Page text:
Chichen Itza Facts
Want to stock up on some Channel Tunnel facts? Has your teacher asked you to find out about the the Seven Wonders of the Modern World? Maybe you just want to know how it all works. I mean, an underwater tunnel from one country to another is pretty cool – just saying…
Whatever your reason, you’re in the right place. Because we’ve got 12 awesome Channel Tunnel facts for you to impress your teacher with…
Chichen Itza Facts for Kids
- Chichen Itza is an ancient site located in Yucatán State, Mexico, in Central America.
- The site has been listed as one of the New Seven Wonders of the World and is also a UNESCO World Heritage Site. You can find out more about UNESCO in our Facts About Cairo Citadel.
- Chichen Itza was an extremely important pilgrimage site for 1000 years for the ancient Maya people. The Maya civilization began before 2000 BC and lasted until 1697 when the Spanish Empire conquered their last remaining city. The Maya people lived in southeastern Mexico, all of Guatemala and Belize, and the western portions of Honduras and El Salvador.
- The Maya name “Chichen Itza” means “at the edge of the well of Itza.” One possible translation for Itza is “enchanter (or enchantment) of the water.”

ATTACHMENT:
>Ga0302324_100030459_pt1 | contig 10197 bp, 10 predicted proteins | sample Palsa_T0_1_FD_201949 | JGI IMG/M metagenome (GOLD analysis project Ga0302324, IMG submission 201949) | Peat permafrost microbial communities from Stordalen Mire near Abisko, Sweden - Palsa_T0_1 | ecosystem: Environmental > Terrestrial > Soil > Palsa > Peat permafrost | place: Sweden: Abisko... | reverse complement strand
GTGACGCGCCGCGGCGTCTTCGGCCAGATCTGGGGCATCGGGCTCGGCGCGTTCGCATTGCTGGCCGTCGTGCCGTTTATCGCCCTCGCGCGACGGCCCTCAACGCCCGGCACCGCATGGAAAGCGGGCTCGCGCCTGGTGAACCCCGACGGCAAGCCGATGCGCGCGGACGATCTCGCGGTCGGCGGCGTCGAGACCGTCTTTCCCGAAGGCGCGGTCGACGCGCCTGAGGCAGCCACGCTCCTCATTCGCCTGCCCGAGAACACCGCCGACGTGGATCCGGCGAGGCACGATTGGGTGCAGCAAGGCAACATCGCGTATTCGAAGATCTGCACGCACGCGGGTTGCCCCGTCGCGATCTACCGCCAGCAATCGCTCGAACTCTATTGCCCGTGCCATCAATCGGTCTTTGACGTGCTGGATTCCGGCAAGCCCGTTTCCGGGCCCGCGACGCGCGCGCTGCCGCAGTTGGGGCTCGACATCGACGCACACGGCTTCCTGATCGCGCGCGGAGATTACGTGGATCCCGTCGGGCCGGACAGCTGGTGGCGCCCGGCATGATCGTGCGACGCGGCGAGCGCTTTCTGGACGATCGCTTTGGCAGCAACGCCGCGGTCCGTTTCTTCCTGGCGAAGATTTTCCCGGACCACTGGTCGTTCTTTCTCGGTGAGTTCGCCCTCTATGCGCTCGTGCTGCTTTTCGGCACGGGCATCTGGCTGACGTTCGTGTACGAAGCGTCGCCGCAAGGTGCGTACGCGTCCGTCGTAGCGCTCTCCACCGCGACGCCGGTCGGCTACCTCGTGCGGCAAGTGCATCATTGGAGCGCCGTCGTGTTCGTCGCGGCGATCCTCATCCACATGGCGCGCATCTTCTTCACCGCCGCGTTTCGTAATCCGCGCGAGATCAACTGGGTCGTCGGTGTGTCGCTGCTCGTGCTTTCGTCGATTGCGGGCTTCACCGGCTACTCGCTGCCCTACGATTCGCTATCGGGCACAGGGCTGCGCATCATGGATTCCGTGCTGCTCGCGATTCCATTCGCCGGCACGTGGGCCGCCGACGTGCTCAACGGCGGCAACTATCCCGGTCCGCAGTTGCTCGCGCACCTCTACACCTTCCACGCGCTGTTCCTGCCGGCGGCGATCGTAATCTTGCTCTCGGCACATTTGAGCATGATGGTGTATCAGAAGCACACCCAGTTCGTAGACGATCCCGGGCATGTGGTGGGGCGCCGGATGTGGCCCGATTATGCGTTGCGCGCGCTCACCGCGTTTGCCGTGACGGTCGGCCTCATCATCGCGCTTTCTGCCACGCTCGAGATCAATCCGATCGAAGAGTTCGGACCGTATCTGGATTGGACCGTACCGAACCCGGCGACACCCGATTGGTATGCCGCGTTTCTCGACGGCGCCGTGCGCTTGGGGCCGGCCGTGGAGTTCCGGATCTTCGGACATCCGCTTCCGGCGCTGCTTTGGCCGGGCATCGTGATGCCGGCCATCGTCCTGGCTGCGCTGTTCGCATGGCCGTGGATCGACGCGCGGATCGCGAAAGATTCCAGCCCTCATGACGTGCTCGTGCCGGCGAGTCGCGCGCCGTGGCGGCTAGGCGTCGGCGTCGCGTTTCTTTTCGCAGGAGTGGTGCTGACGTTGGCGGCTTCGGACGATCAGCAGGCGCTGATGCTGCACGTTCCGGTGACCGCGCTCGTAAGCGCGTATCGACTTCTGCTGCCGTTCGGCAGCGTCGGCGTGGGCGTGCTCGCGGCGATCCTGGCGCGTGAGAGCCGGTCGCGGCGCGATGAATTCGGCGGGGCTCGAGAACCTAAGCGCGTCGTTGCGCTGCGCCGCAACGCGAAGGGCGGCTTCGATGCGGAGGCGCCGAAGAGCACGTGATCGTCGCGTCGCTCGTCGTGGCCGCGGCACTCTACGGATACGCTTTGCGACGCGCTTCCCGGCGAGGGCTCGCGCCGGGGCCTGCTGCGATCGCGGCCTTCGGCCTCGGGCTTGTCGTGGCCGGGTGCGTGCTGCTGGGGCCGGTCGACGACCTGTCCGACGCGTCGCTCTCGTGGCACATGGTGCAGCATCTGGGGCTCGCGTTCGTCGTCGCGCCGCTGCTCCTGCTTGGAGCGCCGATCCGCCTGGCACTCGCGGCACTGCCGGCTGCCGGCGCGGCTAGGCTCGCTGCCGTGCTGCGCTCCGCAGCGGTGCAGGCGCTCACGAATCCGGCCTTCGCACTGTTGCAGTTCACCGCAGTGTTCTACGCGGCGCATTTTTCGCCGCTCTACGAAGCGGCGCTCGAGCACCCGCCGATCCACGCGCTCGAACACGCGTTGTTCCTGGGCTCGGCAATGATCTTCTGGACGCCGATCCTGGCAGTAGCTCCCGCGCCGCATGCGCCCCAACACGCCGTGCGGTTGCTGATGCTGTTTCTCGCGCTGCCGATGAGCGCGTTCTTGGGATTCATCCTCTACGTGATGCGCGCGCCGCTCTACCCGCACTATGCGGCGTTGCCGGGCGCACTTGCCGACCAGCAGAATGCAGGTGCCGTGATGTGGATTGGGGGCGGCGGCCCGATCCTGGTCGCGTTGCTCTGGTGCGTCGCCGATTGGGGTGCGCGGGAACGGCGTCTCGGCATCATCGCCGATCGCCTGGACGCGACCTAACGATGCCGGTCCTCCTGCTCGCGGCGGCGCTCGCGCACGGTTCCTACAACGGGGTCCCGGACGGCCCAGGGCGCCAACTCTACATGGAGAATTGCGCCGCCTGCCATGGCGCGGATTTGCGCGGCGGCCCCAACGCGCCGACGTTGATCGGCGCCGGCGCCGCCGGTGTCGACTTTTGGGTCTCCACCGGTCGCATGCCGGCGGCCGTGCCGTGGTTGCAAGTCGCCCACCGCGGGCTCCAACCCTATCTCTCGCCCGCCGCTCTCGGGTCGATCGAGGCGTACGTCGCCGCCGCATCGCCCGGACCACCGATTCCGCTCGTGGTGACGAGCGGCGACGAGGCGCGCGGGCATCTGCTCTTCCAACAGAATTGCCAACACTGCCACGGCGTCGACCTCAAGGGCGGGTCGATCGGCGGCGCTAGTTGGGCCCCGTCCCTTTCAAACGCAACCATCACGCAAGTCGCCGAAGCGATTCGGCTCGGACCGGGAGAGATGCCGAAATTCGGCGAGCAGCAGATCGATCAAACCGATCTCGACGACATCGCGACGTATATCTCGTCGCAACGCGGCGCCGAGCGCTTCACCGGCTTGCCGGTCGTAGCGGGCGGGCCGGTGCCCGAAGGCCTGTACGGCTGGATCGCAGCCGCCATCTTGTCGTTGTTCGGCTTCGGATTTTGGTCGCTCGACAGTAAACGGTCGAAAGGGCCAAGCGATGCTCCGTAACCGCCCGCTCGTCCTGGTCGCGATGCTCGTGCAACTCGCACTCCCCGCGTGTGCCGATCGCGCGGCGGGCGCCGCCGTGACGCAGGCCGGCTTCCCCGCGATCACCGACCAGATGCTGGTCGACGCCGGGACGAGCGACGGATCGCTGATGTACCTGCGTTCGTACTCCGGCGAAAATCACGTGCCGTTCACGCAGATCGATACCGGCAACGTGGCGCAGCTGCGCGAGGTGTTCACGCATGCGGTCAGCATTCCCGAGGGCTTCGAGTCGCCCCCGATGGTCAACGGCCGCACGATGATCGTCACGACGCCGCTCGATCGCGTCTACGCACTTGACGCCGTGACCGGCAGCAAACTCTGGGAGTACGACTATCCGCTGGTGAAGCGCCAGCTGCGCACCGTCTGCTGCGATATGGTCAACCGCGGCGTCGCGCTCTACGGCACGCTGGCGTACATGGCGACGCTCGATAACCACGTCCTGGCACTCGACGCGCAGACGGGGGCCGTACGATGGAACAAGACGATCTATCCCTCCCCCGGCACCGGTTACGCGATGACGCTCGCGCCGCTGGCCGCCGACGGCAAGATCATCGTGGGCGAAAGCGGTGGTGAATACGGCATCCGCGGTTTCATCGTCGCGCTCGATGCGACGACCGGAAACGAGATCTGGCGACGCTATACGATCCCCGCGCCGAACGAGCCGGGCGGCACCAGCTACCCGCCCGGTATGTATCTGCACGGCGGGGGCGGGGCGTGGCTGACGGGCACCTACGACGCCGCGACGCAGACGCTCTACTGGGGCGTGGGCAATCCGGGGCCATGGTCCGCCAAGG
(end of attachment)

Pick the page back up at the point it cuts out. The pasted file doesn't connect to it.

- Chichen Itza was very powerful from around 600 until the year 1050 AD. It was strong because the city was able to buy resources that were difficult to find. This was thanks to its port, Isla Cerritos, which allowed the city to trade via water. In the 10th century, it became a regional capital, controlling the area from central Yucatán to the north coast.
- The ancient city of Chichen Itza was well planned in design. The pyramids and temples were built in clusters, with paved walkways in between. Archaeologists have found over 80 of these walkways all over the site. The main building clusters are the Great North Platform, the Old Chichen, plus the Ossario and Central Groups.
- There are hieroglyphs at Chichen Itza. Not Egyptian ones – Maya ones! However, they look similar to Egyptian hieroglyphs because Maya script uses pictures, or characters, to mean certain words or phrases, just like Egyptian hieroglyphs do.
- At the centre of the site is a castle in a pyramid shape. In Spanish, it’s called El Castilo, which means castle. But its real name is the Temple of Kukulkan and it actually sits on top of a much older temple.
- On the 20th of March (the Spring Equinox) and the 22nd September (the Autumn Equinox), the sun’s rays create a strange shadow across the Temple of Kukulkan. It looks just like a snake slithering down the pyramid staircase. And in fact, the temple is named after the Maya feathered serpent god, Kukulkan.
- Would you believe it, there are actually 13 ballcourts in Chichen Itza! The Maya people loved to play a ball game that involved using your hip to bounce a rubber ball around. A version of this ancient ballgame, Ulama, is still played by some people in Central America today.
Question: What was the name of Chichen Itza’s port?
Answer: Isla Cerritos.
Question: Which ancient civilization built Chichen Itza?
Question: How many paved walkways did archaeologists find at the site?
Answer: Over 80.
Question: What is the name of the feathered snake god?
Question: How many ballcourts are at Chichen Itza?